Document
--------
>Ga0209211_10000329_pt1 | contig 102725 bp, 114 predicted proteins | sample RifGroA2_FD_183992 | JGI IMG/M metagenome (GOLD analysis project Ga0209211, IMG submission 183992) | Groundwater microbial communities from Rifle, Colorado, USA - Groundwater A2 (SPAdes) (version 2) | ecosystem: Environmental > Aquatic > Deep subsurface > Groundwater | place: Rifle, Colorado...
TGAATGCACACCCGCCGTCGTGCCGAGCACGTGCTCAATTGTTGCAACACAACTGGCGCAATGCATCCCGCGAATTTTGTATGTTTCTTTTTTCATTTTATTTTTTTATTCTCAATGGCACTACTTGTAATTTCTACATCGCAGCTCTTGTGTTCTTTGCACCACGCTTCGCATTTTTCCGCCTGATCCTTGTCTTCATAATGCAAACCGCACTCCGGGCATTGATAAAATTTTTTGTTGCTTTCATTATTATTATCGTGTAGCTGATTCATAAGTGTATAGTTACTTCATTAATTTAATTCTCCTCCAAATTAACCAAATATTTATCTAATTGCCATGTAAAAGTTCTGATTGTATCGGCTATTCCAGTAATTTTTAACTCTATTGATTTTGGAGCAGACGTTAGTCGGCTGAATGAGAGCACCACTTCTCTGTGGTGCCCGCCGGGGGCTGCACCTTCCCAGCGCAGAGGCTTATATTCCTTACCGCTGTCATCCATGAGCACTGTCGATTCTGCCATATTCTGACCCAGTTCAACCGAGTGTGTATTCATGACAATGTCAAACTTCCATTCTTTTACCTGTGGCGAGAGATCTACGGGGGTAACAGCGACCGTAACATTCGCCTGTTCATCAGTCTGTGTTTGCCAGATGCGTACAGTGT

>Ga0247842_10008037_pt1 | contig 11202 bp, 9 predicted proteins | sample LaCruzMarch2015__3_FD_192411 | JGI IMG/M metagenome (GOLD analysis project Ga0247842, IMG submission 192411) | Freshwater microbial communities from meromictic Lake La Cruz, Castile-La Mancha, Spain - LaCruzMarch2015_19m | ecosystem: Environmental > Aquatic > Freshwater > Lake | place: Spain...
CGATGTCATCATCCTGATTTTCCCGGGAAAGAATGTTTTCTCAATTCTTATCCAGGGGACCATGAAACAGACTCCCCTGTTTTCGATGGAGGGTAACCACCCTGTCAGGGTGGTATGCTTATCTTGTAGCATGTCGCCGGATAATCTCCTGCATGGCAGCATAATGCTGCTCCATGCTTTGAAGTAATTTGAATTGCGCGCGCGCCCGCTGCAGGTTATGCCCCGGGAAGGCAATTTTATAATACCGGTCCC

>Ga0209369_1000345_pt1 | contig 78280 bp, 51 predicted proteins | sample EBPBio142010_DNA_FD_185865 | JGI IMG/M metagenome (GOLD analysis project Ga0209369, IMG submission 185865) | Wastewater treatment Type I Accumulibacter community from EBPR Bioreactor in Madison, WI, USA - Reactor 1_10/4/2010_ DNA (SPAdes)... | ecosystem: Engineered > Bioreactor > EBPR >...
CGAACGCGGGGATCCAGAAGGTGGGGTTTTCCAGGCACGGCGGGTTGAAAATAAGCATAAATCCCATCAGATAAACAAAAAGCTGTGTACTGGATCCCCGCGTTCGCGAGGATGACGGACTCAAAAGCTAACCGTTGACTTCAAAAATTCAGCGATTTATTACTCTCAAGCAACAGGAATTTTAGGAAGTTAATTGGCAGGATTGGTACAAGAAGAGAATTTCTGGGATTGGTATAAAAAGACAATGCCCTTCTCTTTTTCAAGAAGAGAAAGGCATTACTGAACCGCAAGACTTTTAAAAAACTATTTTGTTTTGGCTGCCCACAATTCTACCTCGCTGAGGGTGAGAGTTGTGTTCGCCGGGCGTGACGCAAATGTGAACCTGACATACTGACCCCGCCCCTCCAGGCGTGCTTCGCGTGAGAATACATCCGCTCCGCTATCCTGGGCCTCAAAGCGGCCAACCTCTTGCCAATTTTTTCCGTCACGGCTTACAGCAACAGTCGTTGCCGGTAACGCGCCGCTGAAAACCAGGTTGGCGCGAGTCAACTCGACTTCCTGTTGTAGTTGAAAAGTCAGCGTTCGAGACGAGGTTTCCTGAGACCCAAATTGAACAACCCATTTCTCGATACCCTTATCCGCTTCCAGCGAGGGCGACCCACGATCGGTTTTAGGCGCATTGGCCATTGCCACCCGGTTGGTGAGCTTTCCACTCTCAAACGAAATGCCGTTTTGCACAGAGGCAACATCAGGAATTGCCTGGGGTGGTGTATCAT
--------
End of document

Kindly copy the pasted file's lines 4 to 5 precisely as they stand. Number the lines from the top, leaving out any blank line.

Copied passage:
CGATGTCATCATCCTGATTTTCCCGGGAAAGAATGTTTTCTCAATTCTTATCCAGGGGACCATGAAACAGACTCCCCTGTTTTCGATGGAGGGTAACCACCCTGTCAGGGTGGTATGCTTATCTTGTAGCATGTCGCCGGATAATCTCCTGCATGGCAGCATAATGCTGCTCCATGCTTTGAAGTAATTTGAATTGCGCGCGCGCCCGCTGCAGGTTATGCCCCGGGAAGGCAATTTTATAATACCGGTCCC

>Ga0209369_1000345_pt1 | contig 78280 bp, 51 predicted proteins | sample EBPBio142010_DNA_FD_185865 | JGI IMG/M metagenome (GOLD analysis project Ga0209369, IMG submission 185865) | Wastewater treatment Type I Accumulibacter community from EBPR Bioreactor in Madison, WI, USA - Reactor 1_10/4/2010_ DNA (SPAdes)... | ecosystem: Engineered > Bioreactor > EBPR >...